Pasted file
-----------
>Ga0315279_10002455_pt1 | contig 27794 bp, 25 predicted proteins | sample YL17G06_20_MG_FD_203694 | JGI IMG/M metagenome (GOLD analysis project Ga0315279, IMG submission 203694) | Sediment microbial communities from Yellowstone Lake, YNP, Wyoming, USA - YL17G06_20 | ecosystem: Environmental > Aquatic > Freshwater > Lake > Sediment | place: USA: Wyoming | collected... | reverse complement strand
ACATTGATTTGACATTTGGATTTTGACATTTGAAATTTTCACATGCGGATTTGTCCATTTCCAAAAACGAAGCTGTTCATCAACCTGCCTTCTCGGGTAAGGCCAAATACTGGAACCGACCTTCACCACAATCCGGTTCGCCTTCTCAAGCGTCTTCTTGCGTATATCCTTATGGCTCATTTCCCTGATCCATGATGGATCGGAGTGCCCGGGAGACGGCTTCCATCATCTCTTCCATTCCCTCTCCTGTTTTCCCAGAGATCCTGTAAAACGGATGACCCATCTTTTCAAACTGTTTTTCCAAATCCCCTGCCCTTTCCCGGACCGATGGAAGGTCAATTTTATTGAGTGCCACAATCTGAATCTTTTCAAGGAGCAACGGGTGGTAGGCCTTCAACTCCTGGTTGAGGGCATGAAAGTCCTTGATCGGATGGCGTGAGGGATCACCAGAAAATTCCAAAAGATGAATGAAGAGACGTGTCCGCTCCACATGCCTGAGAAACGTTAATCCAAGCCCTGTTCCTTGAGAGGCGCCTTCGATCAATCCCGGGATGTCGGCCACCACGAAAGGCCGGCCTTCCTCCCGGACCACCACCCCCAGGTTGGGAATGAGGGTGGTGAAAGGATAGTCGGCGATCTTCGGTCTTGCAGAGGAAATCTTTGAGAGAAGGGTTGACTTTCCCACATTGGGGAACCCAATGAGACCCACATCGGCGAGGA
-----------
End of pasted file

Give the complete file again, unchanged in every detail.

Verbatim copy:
>Ga0315279_10002455_pt1 | contig 27794 bp, 25 predicted proteins | sample YL17G06_20_MG_FD_203694 | JGI IMG/M metagenome (GOLD analysis project Ga0315279, IMG submission 203694) | Sediment microbial communities from Yellowstone Lake, YNP, Wyoming, USA - YL17G06_20 | ecosystem: Environmental > Aquatic > Freshwater > Lake > Sediment | place: USA: Wyoming | collected... | reverse complement strand
ACATTGATTTGACATTTGGATTTTGACATTTGAAATTTTCACATGCGGATTTGTCCATTTCCAAAAACGAAGCTGTTCATCAACCTGCCTTCTCGGGTAAGGCCAAATACTGGAACCGACCTTCACCACAATCCGGTTCGCCTTCTCAAGCGTCTTCTTGCGTATATCCTTATGGCTCATTTCCCTGATCCATGATGGATCGGAGTGCCCGGGAGACGGCTTCCATCATCTCTTCCATTCCCTCTCCTGTTTTCCCAGAGATCCTGTAAAACGGATGACCCATCTTTTCAAACTGTTTTTCCAAATCCCCTGCCCTTTCCCGGACCGATGGAAGGTCAATTTTATTGAGTGCCACAATCTGAATCTTTTCAAGGAGCAACGGGTGGTAGGCCTTCAACTCCTGGTTGAGGGCATGAAAGTCCTTGATCGGATGGCGTGAGGGATCACCAGAAAATTCCAAAAGATGAATGAAGAGACGTGTCCGCTCCACATGCCTGAGAAACGTTAATCCAAGCCCTGTTCCTTGAGAGGCGCCTTCGATCAATCCCGGGATGTCGGCCACCACGAAAGGCCGGCCTTCCTCCCGGACCACCACCCCCAGGTTGGGAATGAGGGTGGTGAAAGGATAGTCGGCGATCTTCGGTCTTGCAGAGGAAATCTTTGAGAGAAGGGTTGACTTTCCCACATTGGGGAACCCAATGAGACCCACATCGGCGAGGA